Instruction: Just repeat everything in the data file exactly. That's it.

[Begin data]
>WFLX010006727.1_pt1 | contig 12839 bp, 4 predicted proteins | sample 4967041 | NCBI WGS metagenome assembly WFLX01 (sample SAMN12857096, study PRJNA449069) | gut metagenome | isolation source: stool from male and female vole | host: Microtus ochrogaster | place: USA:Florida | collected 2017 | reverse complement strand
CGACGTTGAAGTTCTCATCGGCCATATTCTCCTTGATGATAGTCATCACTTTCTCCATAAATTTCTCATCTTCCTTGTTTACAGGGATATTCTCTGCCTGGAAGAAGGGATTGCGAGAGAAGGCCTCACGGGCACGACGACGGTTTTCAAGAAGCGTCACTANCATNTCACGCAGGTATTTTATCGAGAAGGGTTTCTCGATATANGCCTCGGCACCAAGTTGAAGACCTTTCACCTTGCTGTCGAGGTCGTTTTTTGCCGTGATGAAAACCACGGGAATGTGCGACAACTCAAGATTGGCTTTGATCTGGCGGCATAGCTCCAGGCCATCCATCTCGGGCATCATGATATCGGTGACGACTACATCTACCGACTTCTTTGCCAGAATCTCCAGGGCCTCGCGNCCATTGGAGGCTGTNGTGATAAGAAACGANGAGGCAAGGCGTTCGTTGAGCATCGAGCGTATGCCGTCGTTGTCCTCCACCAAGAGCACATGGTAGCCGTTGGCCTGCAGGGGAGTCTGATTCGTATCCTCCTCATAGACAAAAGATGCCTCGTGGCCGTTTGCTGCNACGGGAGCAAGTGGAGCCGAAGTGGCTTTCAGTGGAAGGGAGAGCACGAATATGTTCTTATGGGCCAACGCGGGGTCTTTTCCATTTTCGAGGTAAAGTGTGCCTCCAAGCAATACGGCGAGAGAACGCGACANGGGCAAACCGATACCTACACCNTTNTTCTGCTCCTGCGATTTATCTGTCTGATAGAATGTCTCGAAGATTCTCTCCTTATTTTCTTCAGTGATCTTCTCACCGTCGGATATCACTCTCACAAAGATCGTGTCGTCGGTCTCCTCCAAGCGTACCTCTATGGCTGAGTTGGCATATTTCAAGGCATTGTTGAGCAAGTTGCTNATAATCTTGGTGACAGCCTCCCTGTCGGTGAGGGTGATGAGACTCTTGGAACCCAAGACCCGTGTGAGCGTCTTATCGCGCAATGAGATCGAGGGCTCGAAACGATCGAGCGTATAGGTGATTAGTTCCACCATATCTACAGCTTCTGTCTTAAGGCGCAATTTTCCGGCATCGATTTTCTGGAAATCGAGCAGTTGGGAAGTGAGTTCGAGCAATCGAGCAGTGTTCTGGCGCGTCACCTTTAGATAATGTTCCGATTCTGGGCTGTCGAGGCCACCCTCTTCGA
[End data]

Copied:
>WFLX010006727.1_pt1 | contig 12839 bp, 4 predicted proteins | sample 4967041 | NCBI WGS metagenome assembly WFLX01 (sample SAMN12857096, study PRJNA449069) | gut metagenome | isolation source: stool from male and female vole | host: Microtus ochrogaster | place: USA:Florida | collected 2017 | reverse complement strand
CGACGTTGAAGTTCTCATCGGCCATATTCTCCTTGATGATAGTCATCACTTTCTCCATAAATTTCTCATCTTCCTTGTTTACAGGGATATTCTCTGCCTGGAAGAAGGGATTGCGAGAGAAGGCCTCACGGGCACGACGACGGTTTTCAAGAAGCGTCACTANCATNTCACGCAGGTATTTTATCGAGAAGGGTTTCTCGATATANGCCTCGGCACCAAGTTGAAGACCTTTCACCTTGCTGTCGAGGTCGTTTTTTGCCGTGATGAAAACCACGGGAATGTGCGACAACTCAAGATTGGCTTTGATCTGGCGGCATAGCTCCAGGCCATCCATCTCGGGCATCATGATATCGGTGACGACTACATCTACCGACTTCTTTGCCAGAATCTCCAGGGCCTCGCGNCCATTGGAGGCTGTNGTGATAAGAAACGANGAGGCAAGGCGTTCGTTGAGCATCGAGCGTATGCCGTCGTTGTCCTCCACCAAGAGCACATGGTAGCCGTTGGCCTGCAGGGGAGTCTGATTCGTATCCTCCTCATAGACAAAAGATGCCTCGTGGCCGTTTGCTGCNACGGGAGCAAGTGGAGCCGAAGTGGCTTTCAGTGGAAGGGAGAGCACGAATATGTTCTTATGGGCCAACGCGGGGTCTTTTCCATTTTCGAGGTAAAGTGTGCCTCCAAGCAATACGGCGAGAGAACGCGACANGGGCAAACCGATACCTACACCNTTNTTCTGCTCCTGCGATTTATCTGTCTGATAGAATGTCTCGAAGATTCTCTCCTTATTTTCTTCAGTGATCTTCTCACCGTCGGATATCACTCTCACAAAGATCGTGTCGTCGGTCTCCTCCAAGCGTACCTCTATGGCTGAGTTGGCATATTTCAAGGCATTGTTGAGCAAGTTGCTNATAATCTTGGTGACAGCCTCCCTGTCGGTGAGGGTGATGAGACTCTTGGAACCCAAGACCCGTGTGAGCGTCTTATCGCGCAATGAGATCGAGGGCTCGAAACGATCGAGCGTATAGGTGATTAGTTCCACCATATCTACAGCTTCTGTCTTAAGGCGCAATTTTCCGGCATCGATTTTCTGGAAATCGAGCAGTTGGGAAGTGAGTTCGAGCAATCGAGCAGTGTTCTGGCGCGTCACCTTTAGATAATGTTCCGATTCTGGGCTGTCGAGGCCACCCTCTTCGA